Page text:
OKLAHOMA CITY -- A stolen state government laptop computer contains personal information about more than 1 million Oklahoma residents, officials said.
The state Department of Human Services said Thursday the laptop, stolen from a state employee's vehicle in Oklahoma City on April 3, has not yet been recovered, The Oklahoman newspaper reported.
"The risk of the data being accessed is low because the computer uses a password-protected system," DHS Director Howard Hendrick said in a news release. "Nevertheless, we have contacted our clients to inform them there is a possibility their personal information may be viewed."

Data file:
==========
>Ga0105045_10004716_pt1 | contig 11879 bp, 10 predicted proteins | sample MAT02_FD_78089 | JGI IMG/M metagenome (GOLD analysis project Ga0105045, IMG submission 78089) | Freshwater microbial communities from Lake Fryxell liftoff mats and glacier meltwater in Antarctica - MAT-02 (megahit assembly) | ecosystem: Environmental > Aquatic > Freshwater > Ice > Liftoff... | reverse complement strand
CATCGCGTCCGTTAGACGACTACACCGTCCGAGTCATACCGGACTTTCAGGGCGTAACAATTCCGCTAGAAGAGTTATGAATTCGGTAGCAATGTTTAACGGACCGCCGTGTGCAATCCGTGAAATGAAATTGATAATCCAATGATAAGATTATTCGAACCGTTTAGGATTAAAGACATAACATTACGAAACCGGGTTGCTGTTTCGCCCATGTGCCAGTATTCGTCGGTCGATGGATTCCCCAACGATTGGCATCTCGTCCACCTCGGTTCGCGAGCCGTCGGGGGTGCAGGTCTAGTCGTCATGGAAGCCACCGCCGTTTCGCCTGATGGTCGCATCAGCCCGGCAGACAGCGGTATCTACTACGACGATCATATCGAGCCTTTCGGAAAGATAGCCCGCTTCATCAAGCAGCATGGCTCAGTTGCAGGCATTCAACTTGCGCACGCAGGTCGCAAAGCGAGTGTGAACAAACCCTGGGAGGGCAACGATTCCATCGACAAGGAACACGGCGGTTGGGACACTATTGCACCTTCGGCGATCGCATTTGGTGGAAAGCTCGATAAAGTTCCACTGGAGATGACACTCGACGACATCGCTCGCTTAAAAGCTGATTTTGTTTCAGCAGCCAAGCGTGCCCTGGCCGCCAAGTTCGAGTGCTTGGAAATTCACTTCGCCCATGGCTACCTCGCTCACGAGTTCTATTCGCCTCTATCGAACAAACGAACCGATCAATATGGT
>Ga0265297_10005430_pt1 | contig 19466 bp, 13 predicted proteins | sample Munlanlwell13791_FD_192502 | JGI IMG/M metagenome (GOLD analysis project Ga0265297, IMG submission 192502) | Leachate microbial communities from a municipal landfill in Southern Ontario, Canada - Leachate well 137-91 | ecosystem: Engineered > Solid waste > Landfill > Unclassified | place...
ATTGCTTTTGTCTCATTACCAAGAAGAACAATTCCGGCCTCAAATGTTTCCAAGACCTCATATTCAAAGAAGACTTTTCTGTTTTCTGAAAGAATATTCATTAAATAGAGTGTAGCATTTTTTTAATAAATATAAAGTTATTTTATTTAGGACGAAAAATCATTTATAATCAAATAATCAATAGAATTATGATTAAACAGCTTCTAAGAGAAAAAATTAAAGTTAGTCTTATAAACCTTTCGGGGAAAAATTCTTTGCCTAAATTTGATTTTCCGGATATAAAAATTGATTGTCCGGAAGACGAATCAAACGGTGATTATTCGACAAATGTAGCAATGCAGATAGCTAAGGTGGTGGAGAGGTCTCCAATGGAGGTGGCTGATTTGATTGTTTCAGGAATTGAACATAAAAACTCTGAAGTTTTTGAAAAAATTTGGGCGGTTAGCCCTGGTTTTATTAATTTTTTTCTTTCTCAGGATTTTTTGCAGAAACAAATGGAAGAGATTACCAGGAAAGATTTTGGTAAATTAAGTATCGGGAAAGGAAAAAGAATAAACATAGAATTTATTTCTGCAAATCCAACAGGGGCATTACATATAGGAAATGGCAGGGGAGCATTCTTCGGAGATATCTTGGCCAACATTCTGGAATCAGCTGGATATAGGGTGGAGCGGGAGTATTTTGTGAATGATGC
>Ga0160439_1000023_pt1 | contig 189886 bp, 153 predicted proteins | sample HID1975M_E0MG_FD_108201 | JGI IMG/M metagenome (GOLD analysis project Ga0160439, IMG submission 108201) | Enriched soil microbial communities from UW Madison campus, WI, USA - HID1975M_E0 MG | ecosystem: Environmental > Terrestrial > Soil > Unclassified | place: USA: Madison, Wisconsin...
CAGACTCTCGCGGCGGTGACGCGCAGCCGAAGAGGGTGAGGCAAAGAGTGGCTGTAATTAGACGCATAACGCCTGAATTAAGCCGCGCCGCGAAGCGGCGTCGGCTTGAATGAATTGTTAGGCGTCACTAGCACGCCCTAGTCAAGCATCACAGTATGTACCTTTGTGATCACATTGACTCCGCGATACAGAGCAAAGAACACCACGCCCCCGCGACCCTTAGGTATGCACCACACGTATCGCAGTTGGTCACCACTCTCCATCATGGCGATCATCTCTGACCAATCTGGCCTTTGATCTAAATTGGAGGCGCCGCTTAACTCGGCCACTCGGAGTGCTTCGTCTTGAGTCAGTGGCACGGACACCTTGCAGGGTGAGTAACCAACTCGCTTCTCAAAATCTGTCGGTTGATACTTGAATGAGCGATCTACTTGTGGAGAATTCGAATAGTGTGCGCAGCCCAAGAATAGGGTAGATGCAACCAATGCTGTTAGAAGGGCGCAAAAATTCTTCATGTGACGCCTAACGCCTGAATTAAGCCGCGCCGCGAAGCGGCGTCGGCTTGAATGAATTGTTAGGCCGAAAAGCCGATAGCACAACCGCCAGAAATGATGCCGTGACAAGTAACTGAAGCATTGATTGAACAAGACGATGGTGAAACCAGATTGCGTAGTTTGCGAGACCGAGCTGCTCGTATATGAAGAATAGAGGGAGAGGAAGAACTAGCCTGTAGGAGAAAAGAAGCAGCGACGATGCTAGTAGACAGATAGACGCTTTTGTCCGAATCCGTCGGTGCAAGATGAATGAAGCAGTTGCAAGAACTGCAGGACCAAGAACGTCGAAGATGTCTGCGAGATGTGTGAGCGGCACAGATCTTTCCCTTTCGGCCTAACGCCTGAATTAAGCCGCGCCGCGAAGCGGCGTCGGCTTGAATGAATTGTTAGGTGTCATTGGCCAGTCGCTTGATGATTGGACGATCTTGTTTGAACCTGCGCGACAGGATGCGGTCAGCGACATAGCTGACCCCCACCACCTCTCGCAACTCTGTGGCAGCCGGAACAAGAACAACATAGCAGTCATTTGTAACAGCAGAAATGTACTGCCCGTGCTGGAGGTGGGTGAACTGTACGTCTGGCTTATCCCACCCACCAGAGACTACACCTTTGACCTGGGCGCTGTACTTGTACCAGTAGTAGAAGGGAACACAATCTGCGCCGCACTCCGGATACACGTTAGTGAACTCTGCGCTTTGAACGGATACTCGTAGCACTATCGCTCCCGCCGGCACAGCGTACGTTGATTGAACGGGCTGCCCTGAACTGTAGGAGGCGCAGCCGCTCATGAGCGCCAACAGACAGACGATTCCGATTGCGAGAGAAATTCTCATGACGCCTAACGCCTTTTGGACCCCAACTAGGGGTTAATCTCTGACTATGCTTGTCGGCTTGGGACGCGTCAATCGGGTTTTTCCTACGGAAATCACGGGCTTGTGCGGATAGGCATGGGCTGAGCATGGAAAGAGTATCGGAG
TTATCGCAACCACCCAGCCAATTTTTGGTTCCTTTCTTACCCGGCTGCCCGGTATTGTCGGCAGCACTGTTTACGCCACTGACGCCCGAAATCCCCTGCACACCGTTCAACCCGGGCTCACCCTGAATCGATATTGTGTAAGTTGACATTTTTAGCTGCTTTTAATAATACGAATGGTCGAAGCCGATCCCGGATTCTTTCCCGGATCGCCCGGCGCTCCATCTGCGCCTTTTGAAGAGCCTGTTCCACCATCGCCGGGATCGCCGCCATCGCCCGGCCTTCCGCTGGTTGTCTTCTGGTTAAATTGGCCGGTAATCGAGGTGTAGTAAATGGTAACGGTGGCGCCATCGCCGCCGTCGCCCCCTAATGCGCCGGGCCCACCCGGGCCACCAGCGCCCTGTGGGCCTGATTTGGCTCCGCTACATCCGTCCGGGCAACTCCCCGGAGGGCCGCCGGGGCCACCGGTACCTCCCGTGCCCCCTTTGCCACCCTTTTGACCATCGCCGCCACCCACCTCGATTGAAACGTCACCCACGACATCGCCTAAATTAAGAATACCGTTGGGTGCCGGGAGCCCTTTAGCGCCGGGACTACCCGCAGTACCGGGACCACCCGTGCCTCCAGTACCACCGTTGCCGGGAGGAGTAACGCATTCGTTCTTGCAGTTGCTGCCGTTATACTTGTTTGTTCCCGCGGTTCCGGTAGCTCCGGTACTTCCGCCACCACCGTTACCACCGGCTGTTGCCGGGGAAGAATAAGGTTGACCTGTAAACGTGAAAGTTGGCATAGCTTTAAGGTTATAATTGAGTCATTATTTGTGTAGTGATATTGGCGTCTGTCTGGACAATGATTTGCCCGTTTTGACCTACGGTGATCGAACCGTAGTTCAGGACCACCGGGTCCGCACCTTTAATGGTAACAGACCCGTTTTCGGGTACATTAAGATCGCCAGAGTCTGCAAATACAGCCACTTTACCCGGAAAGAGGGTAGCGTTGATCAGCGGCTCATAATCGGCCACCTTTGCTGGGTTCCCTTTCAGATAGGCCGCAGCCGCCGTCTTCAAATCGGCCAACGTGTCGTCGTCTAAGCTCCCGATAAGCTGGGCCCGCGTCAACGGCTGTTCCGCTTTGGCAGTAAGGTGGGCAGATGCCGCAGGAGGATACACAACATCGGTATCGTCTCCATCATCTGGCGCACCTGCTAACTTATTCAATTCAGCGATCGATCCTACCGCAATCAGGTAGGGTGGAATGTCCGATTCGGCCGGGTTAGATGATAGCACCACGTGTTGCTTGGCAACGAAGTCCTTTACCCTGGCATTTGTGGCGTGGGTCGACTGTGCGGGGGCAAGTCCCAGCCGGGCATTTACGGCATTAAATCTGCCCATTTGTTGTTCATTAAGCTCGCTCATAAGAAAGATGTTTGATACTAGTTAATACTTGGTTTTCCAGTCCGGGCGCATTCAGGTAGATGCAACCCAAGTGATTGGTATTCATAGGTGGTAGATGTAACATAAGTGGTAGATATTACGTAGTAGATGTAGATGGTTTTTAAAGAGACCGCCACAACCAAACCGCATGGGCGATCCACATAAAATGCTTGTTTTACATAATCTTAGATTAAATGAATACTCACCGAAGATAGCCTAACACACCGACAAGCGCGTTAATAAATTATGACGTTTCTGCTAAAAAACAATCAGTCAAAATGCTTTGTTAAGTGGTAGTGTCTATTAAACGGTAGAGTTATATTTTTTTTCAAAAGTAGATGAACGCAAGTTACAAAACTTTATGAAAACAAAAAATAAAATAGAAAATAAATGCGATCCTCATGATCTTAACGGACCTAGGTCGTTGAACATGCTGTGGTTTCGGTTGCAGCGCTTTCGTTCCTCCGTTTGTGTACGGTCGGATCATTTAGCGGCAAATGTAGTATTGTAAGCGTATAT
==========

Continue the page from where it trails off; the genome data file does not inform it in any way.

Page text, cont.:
Despite the reassurances, others said the potential for the spread of personal information held on the computer is greater than officials have acknowledged because the data was not encrypted.
"Really, anybody could take that hard drive and stick it in another machine and read everything on it," Mark Weiser, director of Oklahoma State University's Center for Telecommunications and Network Security, told the newspaper.
A DHS spokesman told the Oklahoman the computer held the names and Social Security numbers for about a million people who use such state programs as Medicaid, childcare assistance, food stamps and disability coverage.
Copyright © 2009, by United Press International. All Rights Reserved.